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Battleships, Please Help
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Author:  Jamarts-1874 [ Wed Nov 04, 2009 1:13 pm ]
Post subject:  Battleships, Please Help

Hey iam new to the forums here. I was wondering if anyone has any basic battleship games that they have made in RB that i could have to look at so as i know how it works. I am doing Advance Higher computing at high school and i have chosen to do battleships for my project. I have no previous experiance with RB and i do not have a clue how to start doing a game. I have never programmed a game before using any language. oh we use Macs at the skl

- i need to make a battleship game with a nice easy to use GUI
- a basic computer AI
- it has to save the players name and score to a document on the computer
- it has to sort the document of player names and scores so as the best one is at the top
- it is 2-D

Any help will be greatly appreciated and it is badly needed :)

or if any1 knows of any good websites for starting out programming games on Realbasic

Author:  DaveS [ Wed Nov 04, 2009 3:21 pm ]
Post subject:  Re: Battleships, Please Help

Sorry... if you are in "Advanced Higher" computing classes, then the design and implementaion of a game like Battleship should be a trivial matter. The most difficult part might be the LAN/TCP connection assuming you want it to play between two players on different computers.

Were I iso nclined, I could probably punch out a reasonable version in 3 or 4 hours..... but then thats why its called homework.

We will help you with specific questions and topics.... but your "question" is very vague and very very broad.

Author:  msssltd [ Wed Nov 04, 2009 7:41 pm ]
Post subject:  Re: Battleships, Please Help

Jamarts-1874 wrote:
I have no previous experiance with RB and i do not have a clue how to start doing a game. I have never programmed a game before using any language.
I should start by reading the RB User Guide and working through the tutorials. You might want to read an Object Oriented Programming primer or two (google is your friend), as well.

Then I would probably get a big bit of paper and write some headings along how I want my application partitioned. Then under those headings I might sketch out roughly what the objects will look like. And I would know that objects are called classes in RB, because I would have read the User Guide and followed the tutorials. Then I would put some arrows in describing what messages these objects would need to send to each other (events). And those arrows would give me an idea of what properties my objects are going to need. Then I might fill in how data flows between the objects and what methods these objects need to process the data (scope). I definitely would not start thinking too hard about the GUI until I had a good idea what the back end processing engine is going to look like.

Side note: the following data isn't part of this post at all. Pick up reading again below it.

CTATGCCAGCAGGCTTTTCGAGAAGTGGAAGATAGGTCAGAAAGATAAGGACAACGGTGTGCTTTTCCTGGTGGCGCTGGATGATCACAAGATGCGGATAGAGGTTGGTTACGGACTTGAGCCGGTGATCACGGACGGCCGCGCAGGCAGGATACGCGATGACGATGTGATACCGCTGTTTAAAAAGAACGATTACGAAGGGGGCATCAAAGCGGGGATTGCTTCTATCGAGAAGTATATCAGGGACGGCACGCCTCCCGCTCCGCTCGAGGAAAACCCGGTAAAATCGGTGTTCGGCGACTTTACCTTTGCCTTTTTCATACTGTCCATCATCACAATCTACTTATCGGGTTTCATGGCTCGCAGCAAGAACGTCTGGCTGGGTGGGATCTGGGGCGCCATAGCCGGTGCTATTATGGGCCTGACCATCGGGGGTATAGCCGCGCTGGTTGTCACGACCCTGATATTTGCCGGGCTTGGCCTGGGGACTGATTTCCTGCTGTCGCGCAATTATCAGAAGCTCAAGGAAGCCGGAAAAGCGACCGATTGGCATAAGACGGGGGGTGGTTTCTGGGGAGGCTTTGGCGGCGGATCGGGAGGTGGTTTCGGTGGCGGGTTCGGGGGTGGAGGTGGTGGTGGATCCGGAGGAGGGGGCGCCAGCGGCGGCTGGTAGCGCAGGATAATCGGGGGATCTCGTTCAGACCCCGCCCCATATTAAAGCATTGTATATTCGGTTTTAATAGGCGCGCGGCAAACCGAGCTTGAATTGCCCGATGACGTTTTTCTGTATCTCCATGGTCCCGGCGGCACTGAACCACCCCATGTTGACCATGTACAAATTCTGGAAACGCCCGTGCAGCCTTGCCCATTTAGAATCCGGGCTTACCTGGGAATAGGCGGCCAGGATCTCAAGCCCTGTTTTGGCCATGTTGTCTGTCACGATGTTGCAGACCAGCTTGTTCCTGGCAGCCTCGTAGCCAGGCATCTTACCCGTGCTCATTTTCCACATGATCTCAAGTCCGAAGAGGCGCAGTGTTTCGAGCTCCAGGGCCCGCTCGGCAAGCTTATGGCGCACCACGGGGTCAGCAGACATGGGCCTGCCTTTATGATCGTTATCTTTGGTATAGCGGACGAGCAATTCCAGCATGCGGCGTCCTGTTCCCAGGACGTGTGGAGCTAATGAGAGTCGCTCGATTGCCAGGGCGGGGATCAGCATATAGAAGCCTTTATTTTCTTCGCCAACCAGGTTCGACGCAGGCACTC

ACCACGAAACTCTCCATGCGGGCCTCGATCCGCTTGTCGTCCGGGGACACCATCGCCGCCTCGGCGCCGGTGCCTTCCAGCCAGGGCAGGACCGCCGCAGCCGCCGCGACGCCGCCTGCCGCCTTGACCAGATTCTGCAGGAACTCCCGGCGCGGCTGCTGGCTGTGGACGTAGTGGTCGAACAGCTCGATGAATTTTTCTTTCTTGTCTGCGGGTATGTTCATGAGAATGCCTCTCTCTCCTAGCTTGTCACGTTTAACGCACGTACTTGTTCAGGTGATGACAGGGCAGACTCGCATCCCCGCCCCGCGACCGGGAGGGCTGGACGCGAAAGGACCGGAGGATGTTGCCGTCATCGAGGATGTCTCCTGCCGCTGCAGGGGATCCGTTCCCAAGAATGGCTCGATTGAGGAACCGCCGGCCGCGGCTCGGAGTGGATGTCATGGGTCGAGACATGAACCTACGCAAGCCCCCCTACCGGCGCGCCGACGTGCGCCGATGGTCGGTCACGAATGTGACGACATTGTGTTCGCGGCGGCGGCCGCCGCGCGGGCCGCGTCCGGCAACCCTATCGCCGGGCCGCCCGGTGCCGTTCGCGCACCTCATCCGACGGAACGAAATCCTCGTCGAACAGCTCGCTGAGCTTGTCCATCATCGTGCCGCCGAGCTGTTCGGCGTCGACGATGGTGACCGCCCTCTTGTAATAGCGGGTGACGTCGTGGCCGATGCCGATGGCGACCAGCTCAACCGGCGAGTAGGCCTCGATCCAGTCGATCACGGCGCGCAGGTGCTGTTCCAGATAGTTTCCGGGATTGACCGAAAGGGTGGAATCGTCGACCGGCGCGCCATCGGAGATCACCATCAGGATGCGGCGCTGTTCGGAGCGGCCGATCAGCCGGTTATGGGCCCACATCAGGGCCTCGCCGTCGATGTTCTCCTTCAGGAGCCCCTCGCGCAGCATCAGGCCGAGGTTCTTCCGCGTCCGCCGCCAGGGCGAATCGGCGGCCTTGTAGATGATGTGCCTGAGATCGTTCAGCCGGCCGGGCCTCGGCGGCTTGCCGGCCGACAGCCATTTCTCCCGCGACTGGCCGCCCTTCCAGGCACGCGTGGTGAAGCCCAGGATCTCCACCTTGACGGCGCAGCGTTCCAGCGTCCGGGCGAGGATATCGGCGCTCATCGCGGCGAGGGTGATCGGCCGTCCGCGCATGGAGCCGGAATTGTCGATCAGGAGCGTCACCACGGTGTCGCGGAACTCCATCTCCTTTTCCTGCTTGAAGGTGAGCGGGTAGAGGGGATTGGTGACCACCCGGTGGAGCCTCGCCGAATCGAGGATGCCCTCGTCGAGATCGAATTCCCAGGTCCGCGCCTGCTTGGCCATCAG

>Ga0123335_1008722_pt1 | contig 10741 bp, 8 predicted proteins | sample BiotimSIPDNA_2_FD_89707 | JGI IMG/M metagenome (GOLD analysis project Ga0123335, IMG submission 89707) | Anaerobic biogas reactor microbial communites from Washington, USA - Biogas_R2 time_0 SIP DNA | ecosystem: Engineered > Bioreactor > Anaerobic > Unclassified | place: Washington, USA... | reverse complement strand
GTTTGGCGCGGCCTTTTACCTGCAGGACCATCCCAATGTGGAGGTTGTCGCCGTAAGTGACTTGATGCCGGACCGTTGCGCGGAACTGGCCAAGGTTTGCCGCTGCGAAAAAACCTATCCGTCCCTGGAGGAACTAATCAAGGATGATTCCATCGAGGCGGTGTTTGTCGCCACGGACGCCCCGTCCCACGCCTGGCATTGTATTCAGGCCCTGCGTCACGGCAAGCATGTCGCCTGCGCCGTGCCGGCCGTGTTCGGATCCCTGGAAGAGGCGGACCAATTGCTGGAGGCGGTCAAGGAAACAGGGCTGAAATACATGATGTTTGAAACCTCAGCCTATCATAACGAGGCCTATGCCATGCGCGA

Your started for 10.
The game is played on a 2D grid, also known as a matrix. The elemental unit of a matrix is a cell. X and Y coordinates are what make a Cell a Cell. In combination those coordinate values identify the cell, with a meaningful name.
Class Cell
Property X as Integer
Property Y as Integer
Computed Property Name
Sub Name.Get as String
Return Chr(X + 64) + CStr(Y)
End Sub
End Class

...And there is the start of your first object. You can probably think of a few more properties this object is going to need, but they can be added later.

Next you will need a Playing Board object which holds a matrix of cells in a 10 x 10 grid.

Please do keep us informed of how you are getting on. Battleships is a neat little project for learning OOP, and RB is a really easy to use OOP tool. I am sure you will find a few people here willing to point you in the right direction and critique your ideas. You might find someone willing to lead you by the hand but you will not learn anything by allowing them to.

Best of luck.

Author:  mojiferous [ Fri Nov 06, 2009 5:05 pm ]
Post subject:  Re: Battleships, Please Help

Actually, designing a decent AI for something as simple as a battleship game can be challenging -- you should determine the best method for finding the user's ships. My first thought would be to start off with shots across the board (assuming a 10x10 board) like so:


and then filling in holes so that you have covered all possible spaces for the battleship (4x1) and cruisers (3x1). Of course you also have to take into account hitting and sinking ships - determining orientation, keeping track of which ships have been sunk, how many spaces they take up, and therefore altering your algorithm to account for the change (because if you're only searching for submarines, you better close all those 2x1 gaps.) Of course, the easiest way to fool a badly-programmed battleship algorithm is to place two ships directly next to each other and hope that the computer aims perpendicular to the facing of the ships, counting the single hits on the ships as a submarine and moving on -- adding logic to counter this would prevent a meltdown within your search algorithm.

My method here would be to build the AI separately and have it run without user interaction (e.g. without the user shooting back at the computer's ships) over and over again while tweaking the AI -- ideally you would want it winning quickly and efficiently (within 30 turns? maybe. I don't know how long the average battleship games lasts.) Run this on a standard board that you set up before hand, so you have an equal base to measure it by...

The logic and theory surrounding AI ship placement could probably occupy another equally long paragraph... I would run the same thing as above, but instead of a standard placement, obviously you would have the computer place its ships and then run your finished shooting algorithm.

Then you can worry about the UI and graphics and all that stuff.

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